Let’s start with the Families. They’re supposed to be some of the richest people in the world, if not history, yet they’re not depicted that way. They’re definitely upper-class, and they’ve got some vicious firepower at their command. But they’re not plutocrats or tycoons, no way no how. I don’t know how the truly rich and famous live, but I do have a fairly specific idea, and it ain’t this.
Here’s an example. Let’s just set aside the fact that the Carlyle kids decided to wait out Forever’s secret meeting in their dad’s kitchen and not in a boardroom, Oval Office or anyplace else more appropriate to their station. During this meeting, one Carlyle, Bethany, managed to grab a kitchen knife and come this close to killing Jonah, another Carlyle, and no one tried to stop it.
How the hell did this ever happen! You’re telling me that the Carlyles, some of the most powerful people ever, aren’t each surrounded at all times by a three-deep ring of heavily armed and paranoid bodyguards? Bethany and Jonah shouldn’t have gotten within two counties of each other! And if they did, they should have had their executive assistants fight to the death for them instead. (Learn to delegate, guys)
This sounds minor, and it’s probably nitpicking, but I can’t ignore it. It wasn’t even refrigerator logic. It hit me in the face almost before I’d turned the page.
Remember, the Families are hyper-capitalists who think that Frederich Hayek was a damn commie simp, so either you’re useful to them, or you’re a Waste. Jonah displays a good example of the Families’ attitude to the Wastes when he’s given responsibility to rebuild Los Angeles after an earthquake. He only rebuilds what was of use to the Families – after all, why spend money and resources on Wastes? – so now the city is surrounded by a vast Waste shanty town.
So what do we see when Forever descends into this shanty town, and we finally get to see how the other half lives? Some wrecked buildings, piles of debris, unpaved streets, barefoot kids and open-air merchant stalls. It’s not nice, but it also doesn’t look much worse than Detroit, and Detroit, for all its faults, is hardly Third World.
Come to think of it, some parts of Detroit actually look worse than this…
Consequently, the Wastes’ poverty doesn’t meet my fairly reasonable expectations – cardboard shanties, corrugated tin roofs, open sewers running down the middle of the street, child prostitutes, maybe a dead dog or two - much like the Families’ power and wealth don’t meet my expectations. The rich don’t look all that rich and powerful, the poor don’t look all that poor and downtrodden, and there doesn’t seem all that wide a gap between the two.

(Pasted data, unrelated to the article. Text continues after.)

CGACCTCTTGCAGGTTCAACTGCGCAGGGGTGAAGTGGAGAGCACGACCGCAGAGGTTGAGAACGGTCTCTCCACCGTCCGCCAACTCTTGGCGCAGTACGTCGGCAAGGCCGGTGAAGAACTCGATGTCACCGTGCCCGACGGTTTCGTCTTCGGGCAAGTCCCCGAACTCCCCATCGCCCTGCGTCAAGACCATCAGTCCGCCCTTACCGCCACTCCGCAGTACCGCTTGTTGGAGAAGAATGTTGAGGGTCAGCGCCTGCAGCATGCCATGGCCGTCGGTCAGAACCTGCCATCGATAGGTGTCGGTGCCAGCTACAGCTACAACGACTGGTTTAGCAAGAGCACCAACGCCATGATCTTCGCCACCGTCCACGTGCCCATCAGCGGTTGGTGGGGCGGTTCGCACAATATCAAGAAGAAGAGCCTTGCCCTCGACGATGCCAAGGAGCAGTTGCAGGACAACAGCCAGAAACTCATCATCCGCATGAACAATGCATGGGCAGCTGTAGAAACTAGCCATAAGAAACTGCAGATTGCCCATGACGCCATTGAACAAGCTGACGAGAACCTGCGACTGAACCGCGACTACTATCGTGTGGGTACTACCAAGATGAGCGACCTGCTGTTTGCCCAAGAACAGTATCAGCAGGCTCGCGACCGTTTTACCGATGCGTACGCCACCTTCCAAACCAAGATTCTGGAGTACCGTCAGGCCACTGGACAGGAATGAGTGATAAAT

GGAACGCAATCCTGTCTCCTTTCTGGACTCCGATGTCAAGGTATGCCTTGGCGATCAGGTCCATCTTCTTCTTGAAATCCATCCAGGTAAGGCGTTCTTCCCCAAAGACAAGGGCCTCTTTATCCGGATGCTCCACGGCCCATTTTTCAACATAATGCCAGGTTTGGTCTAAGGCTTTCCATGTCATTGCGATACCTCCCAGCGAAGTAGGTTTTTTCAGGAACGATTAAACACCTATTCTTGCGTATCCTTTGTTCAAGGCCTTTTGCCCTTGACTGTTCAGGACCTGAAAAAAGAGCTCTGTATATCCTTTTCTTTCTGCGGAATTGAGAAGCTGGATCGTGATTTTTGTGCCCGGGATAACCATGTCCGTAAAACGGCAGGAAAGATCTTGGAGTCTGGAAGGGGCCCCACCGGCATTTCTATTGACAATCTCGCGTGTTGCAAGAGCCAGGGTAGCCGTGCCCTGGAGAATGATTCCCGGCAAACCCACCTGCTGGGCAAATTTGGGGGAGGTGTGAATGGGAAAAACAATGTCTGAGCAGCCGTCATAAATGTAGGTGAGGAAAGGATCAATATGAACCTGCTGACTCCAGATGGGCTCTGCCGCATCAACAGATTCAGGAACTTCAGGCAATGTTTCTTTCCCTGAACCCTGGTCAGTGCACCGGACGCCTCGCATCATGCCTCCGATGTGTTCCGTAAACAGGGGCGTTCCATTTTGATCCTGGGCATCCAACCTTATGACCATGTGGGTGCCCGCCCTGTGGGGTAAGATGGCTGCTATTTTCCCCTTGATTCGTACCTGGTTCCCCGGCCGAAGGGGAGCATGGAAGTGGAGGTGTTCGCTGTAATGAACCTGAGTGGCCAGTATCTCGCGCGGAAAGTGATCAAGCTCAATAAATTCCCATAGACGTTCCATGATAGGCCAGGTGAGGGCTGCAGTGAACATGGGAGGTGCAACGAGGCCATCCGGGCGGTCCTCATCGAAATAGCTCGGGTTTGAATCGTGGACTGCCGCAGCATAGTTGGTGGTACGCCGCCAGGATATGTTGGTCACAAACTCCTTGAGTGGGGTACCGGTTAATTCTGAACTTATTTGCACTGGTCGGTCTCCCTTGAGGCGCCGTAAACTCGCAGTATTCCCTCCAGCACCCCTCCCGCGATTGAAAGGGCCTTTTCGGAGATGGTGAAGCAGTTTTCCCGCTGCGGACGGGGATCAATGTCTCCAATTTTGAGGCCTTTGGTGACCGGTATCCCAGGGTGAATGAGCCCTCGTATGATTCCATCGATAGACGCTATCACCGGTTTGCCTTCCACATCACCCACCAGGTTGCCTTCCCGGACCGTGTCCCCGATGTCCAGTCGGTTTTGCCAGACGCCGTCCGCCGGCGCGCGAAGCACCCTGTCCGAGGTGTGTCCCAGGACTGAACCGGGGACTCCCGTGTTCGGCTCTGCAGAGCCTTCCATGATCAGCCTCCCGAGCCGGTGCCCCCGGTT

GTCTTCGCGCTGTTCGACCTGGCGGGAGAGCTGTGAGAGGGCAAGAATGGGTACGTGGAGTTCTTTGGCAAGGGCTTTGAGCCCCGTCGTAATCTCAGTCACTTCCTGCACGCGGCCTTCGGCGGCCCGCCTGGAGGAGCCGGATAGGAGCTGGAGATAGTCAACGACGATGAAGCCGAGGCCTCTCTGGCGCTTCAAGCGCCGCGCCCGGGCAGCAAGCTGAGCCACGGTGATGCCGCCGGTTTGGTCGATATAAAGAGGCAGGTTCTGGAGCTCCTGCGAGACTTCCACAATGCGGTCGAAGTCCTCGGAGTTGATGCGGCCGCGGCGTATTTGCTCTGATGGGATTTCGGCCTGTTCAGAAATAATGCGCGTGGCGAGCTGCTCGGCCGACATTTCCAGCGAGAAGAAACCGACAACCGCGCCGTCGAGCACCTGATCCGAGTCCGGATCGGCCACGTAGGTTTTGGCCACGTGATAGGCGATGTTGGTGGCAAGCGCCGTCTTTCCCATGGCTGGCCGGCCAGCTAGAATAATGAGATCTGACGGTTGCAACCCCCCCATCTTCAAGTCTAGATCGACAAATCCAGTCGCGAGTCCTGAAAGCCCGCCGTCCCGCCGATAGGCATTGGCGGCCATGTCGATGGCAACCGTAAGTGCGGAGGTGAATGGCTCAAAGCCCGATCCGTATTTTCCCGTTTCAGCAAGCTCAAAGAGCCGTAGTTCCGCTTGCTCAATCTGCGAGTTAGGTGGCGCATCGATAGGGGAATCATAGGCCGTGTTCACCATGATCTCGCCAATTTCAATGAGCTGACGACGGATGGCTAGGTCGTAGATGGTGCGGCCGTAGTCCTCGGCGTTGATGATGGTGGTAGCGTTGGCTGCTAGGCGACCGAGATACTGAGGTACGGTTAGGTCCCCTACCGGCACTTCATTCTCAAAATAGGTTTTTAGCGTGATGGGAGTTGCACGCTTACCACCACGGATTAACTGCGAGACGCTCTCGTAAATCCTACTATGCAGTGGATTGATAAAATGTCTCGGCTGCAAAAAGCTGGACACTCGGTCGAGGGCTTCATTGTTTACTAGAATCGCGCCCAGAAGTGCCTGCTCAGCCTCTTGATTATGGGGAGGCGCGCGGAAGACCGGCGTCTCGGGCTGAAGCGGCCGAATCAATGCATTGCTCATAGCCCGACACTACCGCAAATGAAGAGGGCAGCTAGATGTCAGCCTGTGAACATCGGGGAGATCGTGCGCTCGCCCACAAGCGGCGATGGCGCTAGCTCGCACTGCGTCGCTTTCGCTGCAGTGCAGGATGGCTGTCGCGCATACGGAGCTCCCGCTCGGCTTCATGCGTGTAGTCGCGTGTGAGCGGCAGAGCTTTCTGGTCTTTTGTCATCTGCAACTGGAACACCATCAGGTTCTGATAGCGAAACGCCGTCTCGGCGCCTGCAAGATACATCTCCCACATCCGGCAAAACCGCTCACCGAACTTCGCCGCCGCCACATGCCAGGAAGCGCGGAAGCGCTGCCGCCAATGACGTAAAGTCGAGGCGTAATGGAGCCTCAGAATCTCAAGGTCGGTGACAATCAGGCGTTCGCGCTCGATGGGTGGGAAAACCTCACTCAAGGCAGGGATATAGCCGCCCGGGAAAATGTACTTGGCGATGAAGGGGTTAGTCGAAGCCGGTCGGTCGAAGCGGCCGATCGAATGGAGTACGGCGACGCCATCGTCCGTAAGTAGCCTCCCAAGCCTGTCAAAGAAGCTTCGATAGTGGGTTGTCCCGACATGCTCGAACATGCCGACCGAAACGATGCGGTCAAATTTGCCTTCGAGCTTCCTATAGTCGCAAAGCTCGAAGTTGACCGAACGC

This isn’t a minor problem for a visual medium like comics, either. If the Families are supposed to be impregnable and omnipotent, and the Wastes poverty-stricken and helpless, then make them look that way. Instead, the Carlyle Family looks like a squabbling law firm, and the Wastes look like they’re wondering if the Lions are going to blow it again this season.
Don’t get me wrong. I like Rucka’s story and writing, and the timeline he includes in the Letters section in back shows he put a ton of research and worldbuilding into Lazarus. The Carlyles are a little interchangeable, but then anyone short of Achilles is colorless next to Forever. I also like the technical skill that Lark and Arcas bring to their job, as well as the atmosphere that all three manage to capture.
However, Lazarus still feels like it’s working at cross-purposes to itself, and the overall effect is not of a dystopic future but an unusually intense episode of White Collar.
However, maybe that’s Rucka’s central message, now that I think about it: we don’t have to wait for our dystopic future. It’s happening right now, and it looks like right now.
That’s not as outrageous a claim as it seems. Look at recent events. The top 1% of Americans hold 40% percent of the wealth. The bottom 40% hold 1%. Detroit’s declared bankruptcy. Chicago’s firing teachers but building a stadium for a private Catholic school with taxpayer money. And that’s just off the top of my head.
Substitute Sheldon Adelson and the Koch Brothers for the Families, swap out the local Lazarus for your town’s militarized police force or whatever Blackwater’s calling itself nowadays, and suddenly things start looking mighty familiar in this comic. The differences between our world and the world of Lazarus are differences of degree, not of essence.
Rucka’s seen the future, and it’s right now.
Or maybe this is just a funnybook and I’m following my ancient English major instincts and reading too much into it. Never said I wasn’t.
Lazarus #2 is available in digital form from Image Comics, or you can pick it up at your comic store. Lazarus #3 is scheduled for release on Aug. 21; expect a review of it the next day. I’ll be taking the rest of the week off from reviews, but I’ll be back next week with more. Stay tuned, true believers!